Monday, June 29, 2009

College Doesn't Pay?

Not so sure about the NYPost's math here, but it's interesting that the conventional wisdom may be shifting...

"College degrees bring higher income, but at today's cost they can't make up the savings they consume and the debt they add early in the life of a typical student. While Ernie was busy earning, Bill got stuck under his bill."

Thursday, June 25, 2009

What Counts

Yesterday I attended the funeral of my mother's oldest sister, Anna Lisa Crone. My aunt was a blonde beauty and a warm wit who spoke eight or nine languages fluently, and left behind her upbringing in rural North Carolina to marry and live among Russian intellectuals. She got her PhD from Harvard and taught in the Slavic department at the University of Chicago for nearly 30 years. At her memorial service, held in an ivy-shrouded Gothic chapel on the campus of the Divinity School, distraught colleagues and students stood up one after the other and bore witness to her achievements as a friend, scholar, mentor and teacher. My mother, who gave the eulogy, repeated that my aunt's essential engagement with life was as an educator even when she was a little girl, drilling her baby sister in Latin conjugations for fun.
Although she contended with sexism at the beginning of her career, my aunt survived to be lauded nationally and internationally for her contributions to the study of Russian letters and even more so, to the community of scholars who loved these 18th, 19th and 20th century writers--Derzhavin, Tsvetayeva, Turgenev--as much as she did.

My aunt was a specialist. She was an expert in a concentrated area of the humanities with no immediate economic payoff, the type of department that is most likely to be targeted for cuts in an era of scarcity like today's. Her life's work was not interdisciplinary or innovative when it came to technology or a million other buzzwords. She imparted her wisdom as a teacher the old-fashioned way, through time and intense attention, face to face.

I'm working on a book about the future of higher education: cost, access, productivity, specific learning outcomes, and many other values that can be measured. In honor of my aunt's memory, and of my parents, who are both lifelong academics as well, I will be working hard to keep in mind the values of education that cannot be measured.

Monday, June 22, 2009

Community Colleges Get Some Respect

Obama's main man Rahm Emanuel hinted at a big announcement that's coming from the administration soon to get 5 million extra students through community college in the next 10 years. Mainly the new funding will go toward vocational programs, likely through the reauth of the Workforce Reinvestment Act.

Obama's administration has been unusually respectful of the role of community colleges. I had the pleasure of interviewing Martha Kanter last month at Foothill-De Anza Community College in Los Altos, CA where she is the chancellor. She is the Undersecretary of Education-nominee --the first person with a community college background to be tapped for such a high position in the Department of Education.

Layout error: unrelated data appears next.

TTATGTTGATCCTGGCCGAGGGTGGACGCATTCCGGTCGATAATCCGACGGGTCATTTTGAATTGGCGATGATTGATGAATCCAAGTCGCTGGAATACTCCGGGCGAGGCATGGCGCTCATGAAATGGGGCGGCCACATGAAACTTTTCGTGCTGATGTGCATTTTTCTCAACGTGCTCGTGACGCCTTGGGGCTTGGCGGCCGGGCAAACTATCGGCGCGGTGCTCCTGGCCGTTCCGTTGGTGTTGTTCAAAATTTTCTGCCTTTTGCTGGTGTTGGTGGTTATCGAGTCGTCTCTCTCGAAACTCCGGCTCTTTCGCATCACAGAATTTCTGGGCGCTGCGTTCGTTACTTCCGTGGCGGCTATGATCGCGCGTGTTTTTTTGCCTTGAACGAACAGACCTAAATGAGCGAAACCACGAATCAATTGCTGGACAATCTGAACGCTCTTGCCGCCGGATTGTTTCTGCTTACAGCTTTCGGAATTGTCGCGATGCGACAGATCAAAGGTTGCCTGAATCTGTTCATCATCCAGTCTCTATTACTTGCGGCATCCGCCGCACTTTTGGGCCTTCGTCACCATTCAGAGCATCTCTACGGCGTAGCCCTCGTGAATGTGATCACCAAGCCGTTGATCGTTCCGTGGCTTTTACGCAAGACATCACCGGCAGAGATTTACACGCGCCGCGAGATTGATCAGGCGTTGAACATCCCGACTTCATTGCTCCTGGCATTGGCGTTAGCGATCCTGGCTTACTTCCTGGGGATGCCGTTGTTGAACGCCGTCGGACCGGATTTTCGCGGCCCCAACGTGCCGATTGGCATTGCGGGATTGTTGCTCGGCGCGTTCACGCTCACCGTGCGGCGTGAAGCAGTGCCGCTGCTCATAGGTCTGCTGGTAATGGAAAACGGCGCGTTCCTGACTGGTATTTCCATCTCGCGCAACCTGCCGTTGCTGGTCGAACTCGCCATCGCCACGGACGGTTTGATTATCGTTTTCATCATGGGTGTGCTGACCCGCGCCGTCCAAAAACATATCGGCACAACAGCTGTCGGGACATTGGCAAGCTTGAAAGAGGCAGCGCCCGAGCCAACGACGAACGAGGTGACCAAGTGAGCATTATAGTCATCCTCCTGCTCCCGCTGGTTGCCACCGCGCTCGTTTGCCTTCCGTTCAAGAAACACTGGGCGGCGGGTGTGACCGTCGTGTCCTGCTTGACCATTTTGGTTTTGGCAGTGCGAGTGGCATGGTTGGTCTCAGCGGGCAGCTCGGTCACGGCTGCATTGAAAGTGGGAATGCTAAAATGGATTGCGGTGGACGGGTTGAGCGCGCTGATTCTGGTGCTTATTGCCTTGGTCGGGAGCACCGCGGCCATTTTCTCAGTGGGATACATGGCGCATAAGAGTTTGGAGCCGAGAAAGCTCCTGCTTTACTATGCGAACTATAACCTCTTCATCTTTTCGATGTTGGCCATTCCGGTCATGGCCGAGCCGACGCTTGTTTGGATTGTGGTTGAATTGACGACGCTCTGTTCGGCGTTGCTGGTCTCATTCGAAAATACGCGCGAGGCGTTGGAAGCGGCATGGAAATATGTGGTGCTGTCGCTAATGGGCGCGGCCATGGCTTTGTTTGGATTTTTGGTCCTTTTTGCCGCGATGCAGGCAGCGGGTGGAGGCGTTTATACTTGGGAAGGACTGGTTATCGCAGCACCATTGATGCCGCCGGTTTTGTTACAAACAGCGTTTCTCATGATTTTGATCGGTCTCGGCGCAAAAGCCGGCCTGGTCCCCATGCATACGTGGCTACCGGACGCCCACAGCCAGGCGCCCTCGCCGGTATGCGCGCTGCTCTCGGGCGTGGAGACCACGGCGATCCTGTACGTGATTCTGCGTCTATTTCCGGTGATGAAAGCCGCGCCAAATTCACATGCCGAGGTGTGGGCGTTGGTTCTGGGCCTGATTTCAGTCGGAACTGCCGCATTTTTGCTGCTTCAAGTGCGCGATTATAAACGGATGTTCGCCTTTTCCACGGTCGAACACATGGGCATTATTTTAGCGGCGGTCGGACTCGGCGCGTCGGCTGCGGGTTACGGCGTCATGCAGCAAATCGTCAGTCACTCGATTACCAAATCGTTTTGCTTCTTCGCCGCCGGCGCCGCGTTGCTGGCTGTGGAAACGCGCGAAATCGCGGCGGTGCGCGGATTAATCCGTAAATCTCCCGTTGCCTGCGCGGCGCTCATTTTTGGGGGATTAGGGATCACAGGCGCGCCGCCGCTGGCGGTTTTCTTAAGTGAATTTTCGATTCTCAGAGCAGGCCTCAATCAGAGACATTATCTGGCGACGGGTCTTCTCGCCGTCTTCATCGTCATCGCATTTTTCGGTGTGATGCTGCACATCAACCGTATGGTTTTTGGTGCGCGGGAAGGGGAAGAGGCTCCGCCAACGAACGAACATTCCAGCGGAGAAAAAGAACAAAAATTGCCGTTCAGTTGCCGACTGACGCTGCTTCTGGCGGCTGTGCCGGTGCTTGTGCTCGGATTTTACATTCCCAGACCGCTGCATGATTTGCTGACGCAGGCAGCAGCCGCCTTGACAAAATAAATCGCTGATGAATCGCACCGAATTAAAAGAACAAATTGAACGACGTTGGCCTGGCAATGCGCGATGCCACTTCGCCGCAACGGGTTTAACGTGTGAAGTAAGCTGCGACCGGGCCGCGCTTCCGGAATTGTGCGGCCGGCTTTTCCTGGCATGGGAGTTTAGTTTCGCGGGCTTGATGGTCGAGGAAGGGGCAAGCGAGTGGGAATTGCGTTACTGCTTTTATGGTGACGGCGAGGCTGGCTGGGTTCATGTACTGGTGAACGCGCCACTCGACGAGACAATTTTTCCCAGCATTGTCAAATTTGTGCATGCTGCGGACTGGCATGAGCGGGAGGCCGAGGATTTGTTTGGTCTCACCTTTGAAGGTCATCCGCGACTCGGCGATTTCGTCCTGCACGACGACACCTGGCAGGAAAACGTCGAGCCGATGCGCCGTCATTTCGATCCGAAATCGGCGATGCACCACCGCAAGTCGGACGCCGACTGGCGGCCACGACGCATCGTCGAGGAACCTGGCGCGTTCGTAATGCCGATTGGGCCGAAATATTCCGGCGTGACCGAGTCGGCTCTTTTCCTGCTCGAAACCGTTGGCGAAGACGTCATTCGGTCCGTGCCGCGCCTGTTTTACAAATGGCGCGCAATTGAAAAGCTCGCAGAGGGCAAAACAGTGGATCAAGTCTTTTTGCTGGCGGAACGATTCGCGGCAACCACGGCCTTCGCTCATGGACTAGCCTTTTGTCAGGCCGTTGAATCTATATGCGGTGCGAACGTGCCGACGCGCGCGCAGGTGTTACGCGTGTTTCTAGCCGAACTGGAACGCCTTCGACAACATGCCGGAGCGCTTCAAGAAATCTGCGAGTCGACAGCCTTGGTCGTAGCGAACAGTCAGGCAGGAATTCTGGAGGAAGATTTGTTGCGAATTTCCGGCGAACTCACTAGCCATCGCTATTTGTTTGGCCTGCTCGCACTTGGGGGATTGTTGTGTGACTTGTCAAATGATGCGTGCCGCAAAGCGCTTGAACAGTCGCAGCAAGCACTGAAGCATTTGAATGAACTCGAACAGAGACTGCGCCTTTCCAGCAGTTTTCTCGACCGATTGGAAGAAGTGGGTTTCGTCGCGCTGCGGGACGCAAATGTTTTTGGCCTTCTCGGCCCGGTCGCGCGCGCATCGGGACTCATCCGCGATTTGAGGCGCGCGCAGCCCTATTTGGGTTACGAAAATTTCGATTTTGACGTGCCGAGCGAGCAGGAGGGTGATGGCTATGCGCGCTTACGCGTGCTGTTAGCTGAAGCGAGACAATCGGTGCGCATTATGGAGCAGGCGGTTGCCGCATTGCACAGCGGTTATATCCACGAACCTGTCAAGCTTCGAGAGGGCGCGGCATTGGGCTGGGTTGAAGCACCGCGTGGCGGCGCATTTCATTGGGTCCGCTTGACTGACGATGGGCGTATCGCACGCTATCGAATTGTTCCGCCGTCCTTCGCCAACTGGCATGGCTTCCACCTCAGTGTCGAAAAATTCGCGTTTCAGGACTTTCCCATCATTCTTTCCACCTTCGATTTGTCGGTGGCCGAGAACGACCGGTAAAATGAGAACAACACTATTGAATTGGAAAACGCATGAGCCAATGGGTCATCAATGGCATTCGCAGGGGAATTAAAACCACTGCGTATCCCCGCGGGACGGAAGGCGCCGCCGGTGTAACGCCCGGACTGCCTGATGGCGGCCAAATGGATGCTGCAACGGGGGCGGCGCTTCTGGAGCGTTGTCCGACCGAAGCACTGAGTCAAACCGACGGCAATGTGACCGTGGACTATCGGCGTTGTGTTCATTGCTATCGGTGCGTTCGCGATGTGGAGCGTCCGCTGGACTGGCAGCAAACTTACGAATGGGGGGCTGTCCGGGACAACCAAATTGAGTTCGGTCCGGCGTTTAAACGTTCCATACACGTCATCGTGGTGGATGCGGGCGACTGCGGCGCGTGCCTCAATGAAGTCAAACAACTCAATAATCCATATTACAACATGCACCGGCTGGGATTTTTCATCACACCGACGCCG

I've said it before, I'll say it again: community colleges are the big, important, unsung heroes of the higher ed system in the US. They educate half of high school graduates, 11.5 million students in all.
Their enrollment is going up as the economy and their funding is going down. CCSF in San Francisco is having to cancel 800 classes for the fall unless they can find private donors to sponsor them.

Others have expressed concerns that expanding the role of community colleges, particularly with an emphasis on vocational training, will lead to a further stratification of our higher education system by class. Ideally, you don't want poor kids--solely due to income, not aptitude or interest--tracked into institutions with fewer resources overall, weaker liberal arts programs, and no original research. Conversely, middle class and rich kids who attend the four-year privates and publics may be overpaying for useless perks and filler and missing out on economically sound, reality-based vocational skills. ( I went to Yale: one journalism course, zero in personal finance. More would have been useful.)

I think the answer is to break down barriers among institutions to allow disaggregation of the various benefits of higher education, sharing of best practices and access to the best knowledge and research available, for everyone.

Cuomo Decides What to Do With Student Loan Blood Money: Lame

So a couple of years ago, NY Att'y General Andrew Cuomo pursued this huge crackdown on student lenders and college financial aid officers for improper business relationships and high-pressure marketing tactics. Total settlement payments collected: $13 million.